♠ Limb protection ♣ present ♥ Greaves. Cavalry wore shoulder protection. [145]
♠ Chainmail ♣ present ♥ Budluk cuisse, cebe hauberk, cevsen lamellar cuirass, cebe cevsen "which was perhaps an early form of mail-and-split cuirass." zirh mail hauberk and zirh kulah mail coif. [146] Illustration of "West Anatolian infantryman, first half 14th C." shows chainmail. [147]
♠ Scaled armor ♣ present ♥ cukal lamellar or scale armour.[148]
♠ Laminar armor ♣ present ♥ [149]
♠ Plate armor ♣ present ♥ [150]

Naval technology

♠ Small vessels (canoes, etc) ♣ present ♥ [151]
♠ Merchant ships pressed into service ♣ ♥
♠ Specialized military vessels ♣ absent: 1290-1308 CE; present: 1308-1413 CE ♥ Capture of Imrali island in the Sea of Marmara 1308 CE "may have been the Ottomans' first seaborne adventure." First fleet was "built and crewed by ex-Byzantine sailors and manned by gazi warriors." [152] Mehmed II (1444-1446 CE and 1451-1481 CE) was the first Sultan to build up large naval forces. [153]

Fortifications

♠ Settlements in a defensive position ♣ present ♥ [154]
♠ Wooden palisades ♣ present ♥ [155]
♠ Earth ramparts ♣ present ♥ [156]
♠ Ditch ♣ present ♥ [157]
♠ Moat ♣ present ♥ Present.[158]
♠ Stone walls (non-mortared) ♣ present ♥
♠ Stone walls (mortared) ♣ present ♥
♠ Fortified camps ♣ present ♥ "Ottoman strategy relied on mobility and offensive tactics during their era of expansion, but from the second half of the 17th century, as they lost the tactical initiative, the Turks were increasingly obliged to rely on elaborate field fortifications."[159] Present, see description of Battle of Nikopolis 1396 CE.[160]
♠ Complex fortifications ♣ present ♥
♠ Long walls ♣ ♥
♠ Modern fortifications ♣ absent ♥

Phase II Variables (polity-based)

Institutional Variables

♠ RA ♣ Edward A L Turner ♥

Limits on Power of the Chief Executive

Power distributed

♠ Constraint on executive by government ♣ ♥
♠ Constraint on executive by non-government ♣ ♥
♠ Impeachment ♣ absent ♥ It was a dynasty state and the ruler passed on his power to a male heir.[161] "There never, it seems, was a formal mechanism for policy making. All decisions in theory were the sultan’s own. What mattered, therefore, was the character of the sultan, and the individuals or factions who had his ear."[162] The Ottoman Sultan had absolute authority like an emperor and could not be impeached through an official process.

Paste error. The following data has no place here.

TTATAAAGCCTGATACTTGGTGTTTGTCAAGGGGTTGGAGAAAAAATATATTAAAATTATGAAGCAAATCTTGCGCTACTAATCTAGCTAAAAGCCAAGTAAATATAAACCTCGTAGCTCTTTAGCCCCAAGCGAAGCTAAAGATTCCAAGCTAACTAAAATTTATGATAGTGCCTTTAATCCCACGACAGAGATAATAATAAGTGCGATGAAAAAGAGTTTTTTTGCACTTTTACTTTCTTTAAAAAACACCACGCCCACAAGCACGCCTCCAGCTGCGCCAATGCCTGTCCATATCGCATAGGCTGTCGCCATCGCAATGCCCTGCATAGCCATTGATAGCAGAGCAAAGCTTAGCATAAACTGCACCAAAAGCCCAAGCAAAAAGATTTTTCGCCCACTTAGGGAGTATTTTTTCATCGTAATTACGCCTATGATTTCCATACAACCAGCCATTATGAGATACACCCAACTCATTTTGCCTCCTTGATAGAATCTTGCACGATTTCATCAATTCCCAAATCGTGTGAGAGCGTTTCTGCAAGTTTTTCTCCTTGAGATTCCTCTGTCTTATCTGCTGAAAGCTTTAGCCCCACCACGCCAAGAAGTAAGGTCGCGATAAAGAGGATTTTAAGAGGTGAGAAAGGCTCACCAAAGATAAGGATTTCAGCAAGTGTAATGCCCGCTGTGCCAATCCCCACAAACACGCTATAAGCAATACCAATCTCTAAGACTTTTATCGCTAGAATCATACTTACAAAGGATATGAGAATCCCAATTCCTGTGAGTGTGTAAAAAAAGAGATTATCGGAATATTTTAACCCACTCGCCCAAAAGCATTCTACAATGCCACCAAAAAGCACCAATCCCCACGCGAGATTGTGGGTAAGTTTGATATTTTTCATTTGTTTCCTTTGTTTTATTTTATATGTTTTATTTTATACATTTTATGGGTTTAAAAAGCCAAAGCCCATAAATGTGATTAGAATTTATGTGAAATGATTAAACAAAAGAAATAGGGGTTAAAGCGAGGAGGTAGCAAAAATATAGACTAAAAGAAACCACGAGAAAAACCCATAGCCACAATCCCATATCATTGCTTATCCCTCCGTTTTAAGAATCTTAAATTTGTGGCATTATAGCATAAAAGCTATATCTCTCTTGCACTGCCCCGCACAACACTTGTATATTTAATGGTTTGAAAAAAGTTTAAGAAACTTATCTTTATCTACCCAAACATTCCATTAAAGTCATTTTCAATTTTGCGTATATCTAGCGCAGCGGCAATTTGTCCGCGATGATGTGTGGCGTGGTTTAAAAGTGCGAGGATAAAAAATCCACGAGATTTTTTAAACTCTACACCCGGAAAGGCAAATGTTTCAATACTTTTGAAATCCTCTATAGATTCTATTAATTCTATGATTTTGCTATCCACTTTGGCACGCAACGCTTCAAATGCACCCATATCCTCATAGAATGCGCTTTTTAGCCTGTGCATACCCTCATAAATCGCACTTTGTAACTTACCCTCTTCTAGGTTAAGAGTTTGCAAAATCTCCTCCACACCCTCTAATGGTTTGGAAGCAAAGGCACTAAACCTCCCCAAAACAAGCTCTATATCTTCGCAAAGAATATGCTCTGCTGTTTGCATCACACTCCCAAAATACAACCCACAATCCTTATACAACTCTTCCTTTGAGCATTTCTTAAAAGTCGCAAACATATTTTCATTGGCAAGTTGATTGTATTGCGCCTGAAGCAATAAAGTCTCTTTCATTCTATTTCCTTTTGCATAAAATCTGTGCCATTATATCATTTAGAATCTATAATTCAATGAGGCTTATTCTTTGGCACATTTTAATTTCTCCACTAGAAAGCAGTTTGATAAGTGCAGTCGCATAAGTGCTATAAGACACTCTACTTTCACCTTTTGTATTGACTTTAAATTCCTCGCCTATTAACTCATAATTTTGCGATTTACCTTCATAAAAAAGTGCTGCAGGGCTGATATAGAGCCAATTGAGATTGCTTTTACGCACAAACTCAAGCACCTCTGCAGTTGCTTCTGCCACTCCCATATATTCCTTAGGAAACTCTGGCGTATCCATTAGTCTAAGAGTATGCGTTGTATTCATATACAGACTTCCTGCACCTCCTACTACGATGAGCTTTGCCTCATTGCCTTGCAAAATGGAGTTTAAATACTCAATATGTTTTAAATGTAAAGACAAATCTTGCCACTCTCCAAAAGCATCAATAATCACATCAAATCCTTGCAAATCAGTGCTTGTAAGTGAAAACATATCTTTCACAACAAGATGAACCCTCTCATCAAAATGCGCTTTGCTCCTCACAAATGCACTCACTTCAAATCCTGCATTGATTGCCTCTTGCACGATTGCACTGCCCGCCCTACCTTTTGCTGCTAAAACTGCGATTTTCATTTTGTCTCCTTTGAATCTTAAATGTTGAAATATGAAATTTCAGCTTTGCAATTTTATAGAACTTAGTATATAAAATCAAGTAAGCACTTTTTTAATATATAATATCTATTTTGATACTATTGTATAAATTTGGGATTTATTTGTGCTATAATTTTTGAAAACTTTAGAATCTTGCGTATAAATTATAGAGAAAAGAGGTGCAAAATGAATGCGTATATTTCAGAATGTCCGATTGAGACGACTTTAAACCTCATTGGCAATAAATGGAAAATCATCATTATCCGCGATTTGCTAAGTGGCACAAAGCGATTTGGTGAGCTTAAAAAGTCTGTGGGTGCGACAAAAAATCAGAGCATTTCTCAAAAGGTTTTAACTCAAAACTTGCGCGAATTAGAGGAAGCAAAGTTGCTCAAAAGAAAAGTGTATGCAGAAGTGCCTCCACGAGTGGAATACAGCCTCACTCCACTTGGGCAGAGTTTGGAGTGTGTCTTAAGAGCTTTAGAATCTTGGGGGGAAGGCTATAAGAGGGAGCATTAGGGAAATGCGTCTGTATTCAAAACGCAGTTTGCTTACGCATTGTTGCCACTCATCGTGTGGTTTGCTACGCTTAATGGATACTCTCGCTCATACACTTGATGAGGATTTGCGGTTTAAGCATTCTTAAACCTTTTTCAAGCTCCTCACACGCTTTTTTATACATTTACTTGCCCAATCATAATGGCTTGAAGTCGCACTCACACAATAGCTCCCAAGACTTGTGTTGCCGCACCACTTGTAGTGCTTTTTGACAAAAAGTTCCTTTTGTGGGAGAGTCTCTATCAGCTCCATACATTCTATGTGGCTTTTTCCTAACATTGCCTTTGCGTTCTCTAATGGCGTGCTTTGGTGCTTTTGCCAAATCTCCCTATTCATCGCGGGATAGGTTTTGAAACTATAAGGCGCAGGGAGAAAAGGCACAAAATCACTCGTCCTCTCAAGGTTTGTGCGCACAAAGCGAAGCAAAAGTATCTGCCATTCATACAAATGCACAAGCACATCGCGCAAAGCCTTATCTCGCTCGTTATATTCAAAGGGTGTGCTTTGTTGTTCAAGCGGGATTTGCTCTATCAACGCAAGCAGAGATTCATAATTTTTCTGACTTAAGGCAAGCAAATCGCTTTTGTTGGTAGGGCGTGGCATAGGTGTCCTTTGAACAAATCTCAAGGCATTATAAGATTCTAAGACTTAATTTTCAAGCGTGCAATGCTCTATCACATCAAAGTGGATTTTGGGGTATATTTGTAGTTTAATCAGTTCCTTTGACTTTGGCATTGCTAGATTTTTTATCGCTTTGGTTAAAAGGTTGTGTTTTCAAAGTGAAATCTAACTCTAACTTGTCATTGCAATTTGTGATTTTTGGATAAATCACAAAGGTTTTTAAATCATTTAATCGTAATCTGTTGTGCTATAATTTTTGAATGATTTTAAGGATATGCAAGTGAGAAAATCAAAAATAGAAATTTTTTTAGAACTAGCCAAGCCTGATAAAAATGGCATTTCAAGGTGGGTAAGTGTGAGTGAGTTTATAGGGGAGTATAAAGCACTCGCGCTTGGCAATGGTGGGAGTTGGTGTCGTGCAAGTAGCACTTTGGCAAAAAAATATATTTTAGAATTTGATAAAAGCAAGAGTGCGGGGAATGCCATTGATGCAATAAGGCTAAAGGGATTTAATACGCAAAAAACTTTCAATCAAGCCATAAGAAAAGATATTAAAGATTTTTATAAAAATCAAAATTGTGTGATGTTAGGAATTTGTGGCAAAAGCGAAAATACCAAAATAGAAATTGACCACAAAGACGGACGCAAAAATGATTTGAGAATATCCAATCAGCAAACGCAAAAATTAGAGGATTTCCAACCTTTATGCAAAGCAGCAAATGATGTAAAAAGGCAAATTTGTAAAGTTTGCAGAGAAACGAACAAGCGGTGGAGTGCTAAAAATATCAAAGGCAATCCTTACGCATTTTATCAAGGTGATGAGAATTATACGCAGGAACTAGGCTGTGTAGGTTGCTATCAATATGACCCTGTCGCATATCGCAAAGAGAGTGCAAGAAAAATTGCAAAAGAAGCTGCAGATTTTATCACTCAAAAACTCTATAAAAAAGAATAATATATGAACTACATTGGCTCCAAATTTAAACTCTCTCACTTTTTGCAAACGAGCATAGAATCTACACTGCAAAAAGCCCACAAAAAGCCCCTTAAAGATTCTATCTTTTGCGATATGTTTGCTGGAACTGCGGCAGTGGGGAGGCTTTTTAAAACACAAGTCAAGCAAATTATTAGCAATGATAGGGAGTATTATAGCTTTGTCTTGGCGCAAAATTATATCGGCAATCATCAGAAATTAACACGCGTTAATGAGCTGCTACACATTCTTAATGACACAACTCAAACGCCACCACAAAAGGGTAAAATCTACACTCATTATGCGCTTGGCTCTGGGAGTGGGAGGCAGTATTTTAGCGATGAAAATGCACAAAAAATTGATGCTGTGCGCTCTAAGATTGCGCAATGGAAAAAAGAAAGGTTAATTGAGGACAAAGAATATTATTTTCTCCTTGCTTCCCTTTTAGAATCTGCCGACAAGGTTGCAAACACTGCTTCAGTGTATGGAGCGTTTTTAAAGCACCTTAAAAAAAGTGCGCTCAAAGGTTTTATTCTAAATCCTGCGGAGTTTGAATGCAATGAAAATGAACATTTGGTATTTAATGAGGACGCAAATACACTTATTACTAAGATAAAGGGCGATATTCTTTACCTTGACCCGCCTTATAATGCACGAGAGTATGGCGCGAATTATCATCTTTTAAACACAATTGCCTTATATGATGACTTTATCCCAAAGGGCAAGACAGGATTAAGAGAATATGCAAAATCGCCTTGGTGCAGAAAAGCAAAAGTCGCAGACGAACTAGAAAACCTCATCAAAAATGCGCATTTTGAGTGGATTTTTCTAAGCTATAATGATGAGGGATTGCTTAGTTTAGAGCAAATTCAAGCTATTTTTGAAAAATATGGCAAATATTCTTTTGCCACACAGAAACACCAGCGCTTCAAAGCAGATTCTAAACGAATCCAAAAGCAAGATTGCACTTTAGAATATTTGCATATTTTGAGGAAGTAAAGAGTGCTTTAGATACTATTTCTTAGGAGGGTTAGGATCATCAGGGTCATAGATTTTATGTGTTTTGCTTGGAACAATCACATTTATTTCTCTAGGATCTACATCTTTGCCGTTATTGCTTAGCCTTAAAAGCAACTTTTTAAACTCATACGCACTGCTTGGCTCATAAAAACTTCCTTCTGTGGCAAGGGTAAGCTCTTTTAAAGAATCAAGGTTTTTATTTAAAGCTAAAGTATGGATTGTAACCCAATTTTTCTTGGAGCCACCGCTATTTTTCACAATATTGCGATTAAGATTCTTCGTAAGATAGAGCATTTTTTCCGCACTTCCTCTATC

Social Mobility

Status

Elite status

♠ elite status is hereditary ♣ present ♥ dynastic system. [163]

Religion and Normative Ideology

♠ RA ♣ Enrico Cioni ♥

Deification of Rulers

♠ Rulers are legitimated by gods ♣ present ♥ “In a departure from the principle of tawhid and thus from the belief that God governs the entire world, all spheres of life in the Islamic state are expected to be organized in accordance with Islamic revelation. In other words, political authority in Islam has always to be grounded in divine legitimacy.” [164]

♠ Rulers are gods ♣ absent ♥ Islam is monotheistic [165]

Normative Ideological Aspects of Equity and Prosociality

♠ Ideological reinforcement of equality ♣ present ♥ “In Islam all men are equal, whatever their colour, language, race or nationality. Islam addresses itself to the conscience of humanity and banishes all false barriers of race, status and wealth.”[166]

♠ Ideological thought equates rulers and commoners ♣ present ♥ “In Islam all men are equal, whatever their colour, language, race or nationality. Islam addresses itself to the conscience of humanity and banishes all false barriers of race, status and wealth.”[167]
♠ Ideological thought equates elites and commoners ♣ present ♥ “In Islam all men are equal, whatever their colour, language, race or nationality. Islam addresses itself to the conscience of humanity and banishes all false barriers of race, status and wealth.”[168]